Shining Stars in the Retail Arena by Collin Keefa and Natalie Hope McDonald Shelves don't fill themselves: It's an old adage, but a store's character is often determined by what it sells. This makes a buyer's job especially painstaking. Coupled with the pressure to get good deals, buying becomes as much an art as a vocation. According to Michael Blumberg, Tweeter's senior vice president of purchasing, "It's not enough to just be a buyer. Most buyers never communicate about how [a product] should be merchandised, or how it fits into the store." Blumberg defined the better buyer as one who can cover
Car Toys' rise and expansion into a western retail juggernaut By David Dritsas Dan Brettler, Chairman & CEO of Car Toys, Inc, is sitting on top of one of the most successful regional retail chains in recent history. Car Toys stretches to 54 stores as far north as Washington state and as far south as Texas—a business built solely on mobile electronics, without the backing of traditional home audio/video products. But Brettler is no car audio enthusiast-turned-retailer. This man's hobby is his business. Brettler began his career selling hi-fi part-time in high school and also in college. In 1981 he moved to Seattle, getting
So many carriers, so many phones: Selling mobile phones requires careful qualification. Edited by Janet Pinkerton Hard Sell Profile: In 1992, Cindy Orth moved from an office job to selling mobile phones at Smith's Home Furnishings in Portland, Ore. Having already taken a Cellular One sales training course, Orth bested 80 applicants. When Smith's went out of business in 1995, she joined one of Car Toys' two Portland locations as its first wireless salesperson. Orth is now wireless manager at the Jantzen Beach, Ore., Car Toys, working for a retailer that sells multiple competing wireless carriers in each of its 39 locations.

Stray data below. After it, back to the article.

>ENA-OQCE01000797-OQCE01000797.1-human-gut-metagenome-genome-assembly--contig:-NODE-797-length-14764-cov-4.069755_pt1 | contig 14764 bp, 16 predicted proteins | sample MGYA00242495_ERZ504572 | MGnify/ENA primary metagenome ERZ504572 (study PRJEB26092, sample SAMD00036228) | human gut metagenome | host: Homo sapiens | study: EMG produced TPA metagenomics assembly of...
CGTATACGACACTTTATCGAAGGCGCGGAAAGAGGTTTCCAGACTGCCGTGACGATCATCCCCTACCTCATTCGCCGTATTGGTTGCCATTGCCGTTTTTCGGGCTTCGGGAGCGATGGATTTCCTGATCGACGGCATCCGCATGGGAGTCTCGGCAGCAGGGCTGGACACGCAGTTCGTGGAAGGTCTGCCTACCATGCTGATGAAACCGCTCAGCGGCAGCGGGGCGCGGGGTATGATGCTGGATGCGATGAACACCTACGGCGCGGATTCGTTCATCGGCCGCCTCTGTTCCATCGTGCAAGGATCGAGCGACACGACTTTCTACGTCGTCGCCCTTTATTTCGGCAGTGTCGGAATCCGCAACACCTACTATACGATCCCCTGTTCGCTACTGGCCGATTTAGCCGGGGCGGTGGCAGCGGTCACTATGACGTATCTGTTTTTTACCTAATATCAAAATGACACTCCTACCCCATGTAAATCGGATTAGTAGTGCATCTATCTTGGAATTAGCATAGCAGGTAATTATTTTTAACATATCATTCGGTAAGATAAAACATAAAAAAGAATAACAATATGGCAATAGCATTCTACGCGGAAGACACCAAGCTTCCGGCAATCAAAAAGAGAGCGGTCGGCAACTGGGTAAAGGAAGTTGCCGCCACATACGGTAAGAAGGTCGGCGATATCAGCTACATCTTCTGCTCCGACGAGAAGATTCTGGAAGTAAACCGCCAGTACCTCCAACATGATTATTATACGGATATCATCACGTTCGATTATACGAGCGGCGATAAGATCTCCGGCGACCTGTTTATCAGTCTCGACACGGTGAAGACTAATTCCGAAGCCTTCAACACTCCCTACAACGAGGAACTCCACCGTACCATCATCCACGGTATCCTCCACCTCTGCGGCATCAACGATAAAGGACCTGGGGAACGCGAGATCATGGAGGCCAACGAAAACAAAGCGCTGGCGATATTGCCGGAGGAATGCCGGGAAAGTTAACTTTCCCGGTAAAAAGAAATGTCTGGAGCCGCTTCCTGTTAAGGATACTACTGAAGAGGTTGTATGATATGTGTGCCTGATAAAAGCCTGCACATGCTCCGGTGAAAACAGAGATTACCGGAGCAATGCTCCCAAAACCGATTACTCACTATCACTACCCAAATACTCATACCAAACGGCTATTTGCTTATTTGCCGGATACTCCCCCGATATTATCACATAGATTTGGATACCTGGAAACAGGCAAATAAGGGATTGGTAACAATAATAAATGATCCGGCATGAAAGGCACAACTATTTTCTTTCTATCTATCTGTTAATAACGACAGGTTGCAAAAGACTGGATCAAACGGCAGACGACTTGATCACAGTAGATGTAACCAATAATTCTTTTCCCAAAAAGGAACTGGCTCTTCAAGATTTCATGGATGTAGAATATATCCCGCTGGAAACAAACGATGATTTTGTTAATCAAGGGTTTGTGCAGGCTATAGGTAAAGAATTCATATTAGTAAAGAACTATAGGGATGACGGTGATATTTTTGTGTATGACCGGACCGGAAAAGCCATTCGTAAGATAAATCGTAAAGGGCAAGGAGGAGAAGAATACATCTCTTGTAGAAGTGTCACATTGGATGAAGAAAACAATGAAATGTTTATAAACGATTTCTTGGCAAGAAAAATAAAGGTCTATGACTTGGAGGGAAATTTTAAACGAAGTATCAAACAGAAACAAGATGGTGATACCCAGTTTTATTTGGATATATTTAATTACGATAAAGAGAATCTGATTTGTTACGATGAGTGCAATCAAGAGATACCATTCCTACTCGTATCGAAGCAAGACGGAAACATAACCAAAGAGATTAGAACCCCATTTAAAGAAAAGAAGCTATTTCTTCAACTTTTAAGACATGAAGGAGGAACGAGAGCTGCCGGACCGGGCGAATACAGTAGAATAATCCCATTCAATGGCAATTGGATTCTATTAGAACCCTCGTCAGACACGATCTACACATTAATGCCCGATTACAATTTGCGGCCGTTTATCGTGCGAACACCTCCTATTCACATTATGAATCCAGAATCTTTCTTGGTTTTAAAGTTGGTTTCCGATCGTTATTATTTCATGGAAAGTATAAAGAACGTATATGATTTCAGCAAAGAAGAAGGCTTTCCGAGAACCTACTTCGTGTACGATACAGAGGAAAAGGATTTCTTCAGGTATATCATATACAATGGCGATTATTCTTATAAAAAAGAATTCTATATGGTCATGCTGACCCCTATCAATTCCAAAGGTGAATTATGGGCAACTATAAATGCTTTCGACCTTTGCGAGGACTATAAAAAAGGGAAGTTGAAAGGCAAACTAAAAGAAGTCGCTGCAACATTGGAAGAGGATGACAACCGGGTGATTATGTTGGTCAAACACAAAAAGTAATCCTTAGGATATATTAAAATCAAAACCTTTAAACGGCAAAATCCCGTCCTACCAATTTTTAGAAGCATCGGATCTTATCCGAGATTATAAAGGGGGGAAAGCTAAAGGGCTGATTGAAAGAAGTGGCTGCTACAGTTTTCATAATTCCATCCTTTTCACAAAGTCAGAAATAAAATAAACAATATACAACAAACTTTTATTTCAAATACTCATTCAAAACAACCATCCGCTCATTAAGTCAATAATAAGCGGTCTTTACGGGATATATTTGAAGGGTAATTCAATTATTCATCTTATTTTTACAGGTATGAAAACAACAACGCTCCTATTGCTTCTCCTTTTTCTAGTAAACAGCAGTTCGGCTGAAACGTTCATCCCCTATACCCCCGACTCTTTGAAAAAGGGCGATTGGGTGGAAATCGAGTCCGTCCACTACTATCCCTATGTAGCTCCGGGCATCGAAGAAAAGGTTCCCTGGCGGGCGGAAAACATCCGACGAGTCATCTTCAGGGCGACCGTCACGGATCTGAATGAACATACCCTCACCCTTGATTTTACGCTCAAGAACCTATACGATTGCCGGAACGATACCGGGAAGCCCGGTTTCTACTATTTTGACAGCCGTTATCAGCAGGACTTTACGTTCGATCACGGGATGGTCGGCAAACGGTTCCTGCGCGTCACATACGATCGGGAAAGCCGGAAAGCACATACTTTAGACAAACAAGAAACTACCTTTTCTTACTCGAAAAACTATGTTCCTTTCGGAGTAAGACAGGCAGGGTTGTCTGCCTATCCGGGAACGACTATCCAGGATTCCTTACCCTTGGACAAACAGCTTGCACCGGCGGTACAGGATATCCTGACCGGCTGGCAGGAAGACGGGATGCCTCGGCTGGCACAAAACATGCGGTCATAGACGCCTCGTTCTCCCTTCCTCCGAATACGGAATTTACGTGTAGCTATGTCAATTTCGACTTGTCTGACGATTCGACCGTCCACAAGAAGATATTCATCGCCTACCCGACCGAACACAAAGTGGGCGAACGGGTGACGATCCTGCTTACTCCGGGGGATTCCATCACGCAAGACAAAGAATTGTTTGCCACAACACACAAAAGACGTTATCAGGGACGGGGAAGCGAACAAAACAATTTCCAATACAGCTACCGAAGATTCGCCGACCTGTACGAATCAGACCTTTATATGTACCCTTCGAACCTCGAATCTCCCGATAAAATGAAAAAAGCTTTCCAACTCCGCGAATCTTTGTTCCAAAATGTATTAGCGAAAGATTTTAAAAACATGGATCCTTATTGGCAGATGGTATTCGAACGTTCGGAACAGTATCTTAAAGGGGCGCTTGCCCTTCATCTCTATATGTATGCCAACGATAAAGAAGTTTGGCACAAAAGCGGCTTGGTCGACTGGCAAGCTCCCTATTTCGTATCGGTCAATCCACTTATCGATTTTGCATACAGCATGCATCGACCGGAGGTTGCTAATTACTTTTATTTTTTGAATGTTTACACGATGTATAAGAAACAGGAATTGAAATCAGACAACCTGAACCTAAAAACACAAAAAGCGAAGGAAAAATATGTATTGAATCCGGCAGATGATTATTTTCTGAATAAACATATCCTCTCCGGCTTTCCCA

A step-by-step formula for staying ahead of your competition and top-of-mind with your customers. By Dan Brettler When I started CAR TOYS in 1987, we didn't have a brand, just a business license. Instead, we had a business and a name to put on the building. When we opened our doors, we began the process of marketing CAR TOYS. Between 1987 and today, many competitors have come and gone from the Seattle and Portland market places. Pacific Stereo was here in the mid-'80s and their brand was built around having the lowest price. Silo came to town with prices cheaper than Pacific
The World's Most Famous Sound-Off By Brett Solomon DAYTONA BEACH, FLA.—It is hard to believe that sound-off stalwarts, manufacturers and a plethora of alcohol-enhanced teenagers descended upon Daytona Beach for the fifteenth year in a row. However, this year's Spring Break Nationals was arguably the best ever. First of all, according to the Daytona News Journal, this was the biggest student attendance of spring break in Daytona since 1989. That helped to set the atmosphere for strong attendance and enthusiasm for the Car Audio Expo in Daytona Beach's Ocean Center. Paul Papadeas, president of Spring Break Nationals ("The World's Most Famous Sound-Off and
Video is Upwardly MobileBy Markkus RovitoAs the one-hit wonder said, "Video Killed the Radio Star" when MTV hit in the early '80s. Now, video is at it again, as the mobile video category is beating back radio and CD to become "the shining star of the mobile electronics industry," according to Mike Cofield, president of Custom Sounds in Austin, Texas. Just as DVD and DTV are doing in the home electronics industry, mobile video is growing rapidly in a year that's been otherwise soft for CE sales. "The growth of the category is explosive," said Dan Brettler, chairman and CEO of Car